In these personal notes of a despairing man who seeks help we see the distress of a person not because they react to their just concluded homosexual encounter but rather their despair in their self-consumed sexual satisfaction through masturbation and the guilt associated with it…Let us not forget that Cavafy grew up in an era of the Diaspora when the Greek Orthodox Church dominated the lives of the populace in such a strict way that any movement outside the dogmatic rules of Christian doctrine was considered a serious and unforgivable sin; I personally remember as a young lad reading the famous booklet “Holy Epistle” with its frightening images of brimstone and fire coming down from the heavens to sear the sinners who would commit any kind of sexual or other sin. It was quite purposefully given to me to read in my early teen years and it took decades before I came to the realization that I didn’t need this nonsense in my life. This was the world Cavafy grew up in and when he had his first chance of being on his own he made his best effort of rebellion against such suppressing doctrine in order to liberate himself from the pangs of church inflicted fear; when one looks at his life from this point of view one can simply see the reaction of a man expressed in a unique way directly opposed to the expected and well formatted way of the church.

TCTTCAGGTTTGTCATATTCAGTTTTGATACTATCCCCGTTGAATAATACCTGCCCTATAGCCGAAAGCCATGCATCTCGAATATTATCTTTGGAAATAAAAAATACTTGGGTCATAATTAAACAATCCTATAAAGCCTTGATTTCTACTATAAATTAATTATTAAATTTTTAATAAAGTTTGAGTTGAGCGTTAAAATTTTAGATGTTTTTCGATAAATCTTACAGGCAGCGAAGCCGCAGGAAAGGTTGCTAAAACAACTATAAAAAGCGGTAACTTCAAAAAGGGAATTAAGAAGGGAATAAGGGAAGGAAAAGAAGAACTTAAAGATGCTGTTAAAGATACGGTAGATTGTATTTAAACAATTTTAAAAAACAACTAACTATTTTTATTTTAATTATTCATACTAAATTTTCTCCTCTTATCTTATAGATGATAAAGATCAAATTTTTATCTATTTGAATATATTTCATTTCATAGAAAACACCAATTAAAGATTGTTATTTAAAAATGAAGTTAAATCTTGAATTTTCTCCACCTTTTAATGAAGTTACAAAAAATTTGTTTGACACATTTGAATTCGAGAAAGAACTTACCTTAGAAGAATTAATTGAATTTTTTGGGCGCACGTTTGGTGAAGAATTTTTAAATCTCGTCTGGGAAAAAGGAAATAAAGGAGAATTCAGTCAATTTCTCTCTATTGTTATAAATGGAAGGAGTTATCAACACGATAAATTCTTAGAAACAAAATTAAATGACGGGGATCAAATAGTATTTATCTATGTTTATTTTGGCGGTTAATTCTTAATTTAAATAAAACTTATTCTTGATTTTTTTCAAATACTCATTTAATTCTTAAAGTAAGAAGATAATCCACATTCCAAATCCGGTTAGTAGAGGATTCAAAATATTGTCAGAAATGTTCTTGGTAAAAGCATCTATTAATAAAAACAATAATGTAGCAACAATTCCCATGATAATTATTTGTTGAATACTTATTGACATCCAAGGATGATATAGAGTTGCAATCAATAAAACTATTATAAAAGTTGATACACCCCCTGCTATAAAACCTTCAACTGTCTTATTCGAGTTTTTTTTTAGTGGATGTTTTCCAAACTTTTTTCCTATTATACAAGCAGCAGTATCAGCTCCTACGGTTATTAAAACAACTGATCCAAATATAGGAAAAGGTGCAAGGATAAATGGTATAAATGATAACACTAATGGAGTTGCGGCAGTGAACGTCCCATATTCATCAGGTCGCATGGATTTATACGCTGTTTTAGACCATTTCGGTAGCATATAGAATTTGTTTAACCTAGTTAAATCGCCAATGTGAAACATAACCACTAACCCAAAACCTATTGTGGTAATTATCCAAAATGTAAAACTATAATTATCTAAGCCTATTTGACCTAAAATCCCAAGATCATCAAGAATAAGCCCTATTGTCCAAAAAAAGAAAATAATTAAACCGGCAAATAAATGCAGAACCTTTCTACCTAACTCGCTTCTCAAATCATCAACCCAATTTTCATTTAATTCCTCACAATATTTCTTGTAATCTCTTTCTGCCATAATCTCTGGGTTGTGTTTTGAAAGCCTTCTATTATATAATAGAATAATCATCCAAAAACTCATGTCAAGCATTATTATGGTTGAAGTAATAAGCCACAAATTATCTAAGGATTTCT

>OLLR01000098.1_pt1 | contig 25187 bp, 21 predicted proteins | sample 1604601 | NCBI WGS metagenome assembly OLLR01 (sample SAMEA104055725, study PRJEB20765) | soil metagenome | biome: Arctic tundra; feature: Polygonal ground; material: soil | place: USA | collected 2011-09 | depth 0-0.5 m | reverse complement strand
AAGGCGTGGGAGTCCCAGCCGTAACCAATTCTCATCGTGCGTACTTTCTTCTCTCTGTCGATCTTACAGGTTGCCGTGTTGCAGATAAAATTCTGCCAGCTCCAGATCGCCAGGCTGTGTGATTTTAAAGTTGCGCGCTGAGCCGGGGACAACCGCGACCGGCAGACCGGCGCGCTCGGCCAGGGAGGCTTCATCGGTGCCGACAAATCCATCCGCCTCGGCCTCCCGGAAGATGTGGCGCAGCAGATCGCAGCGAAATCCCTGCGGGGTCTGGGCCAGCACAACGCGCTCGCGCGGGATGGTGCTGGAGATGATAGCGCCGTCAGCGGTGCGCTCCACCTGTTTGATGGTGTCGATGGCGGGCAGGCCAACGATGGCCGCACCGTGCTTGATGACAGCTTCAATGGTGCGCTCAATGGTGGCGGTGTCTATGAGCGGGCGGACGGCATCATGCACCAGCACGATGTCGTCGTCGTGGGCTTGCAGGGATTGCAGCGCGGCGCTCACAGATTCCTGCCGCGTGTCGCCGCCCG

Atanasio Cortato, Cavafy’s personal friend and confidant, writes:

“Cavafy’s homosexuality is questionable. One needs to apply a deep and objective study on his life and perhaps conclude that Cavafy was not homosexual. None ever came along with concrete evidence for this and no scandal of any kind is attributed to him.”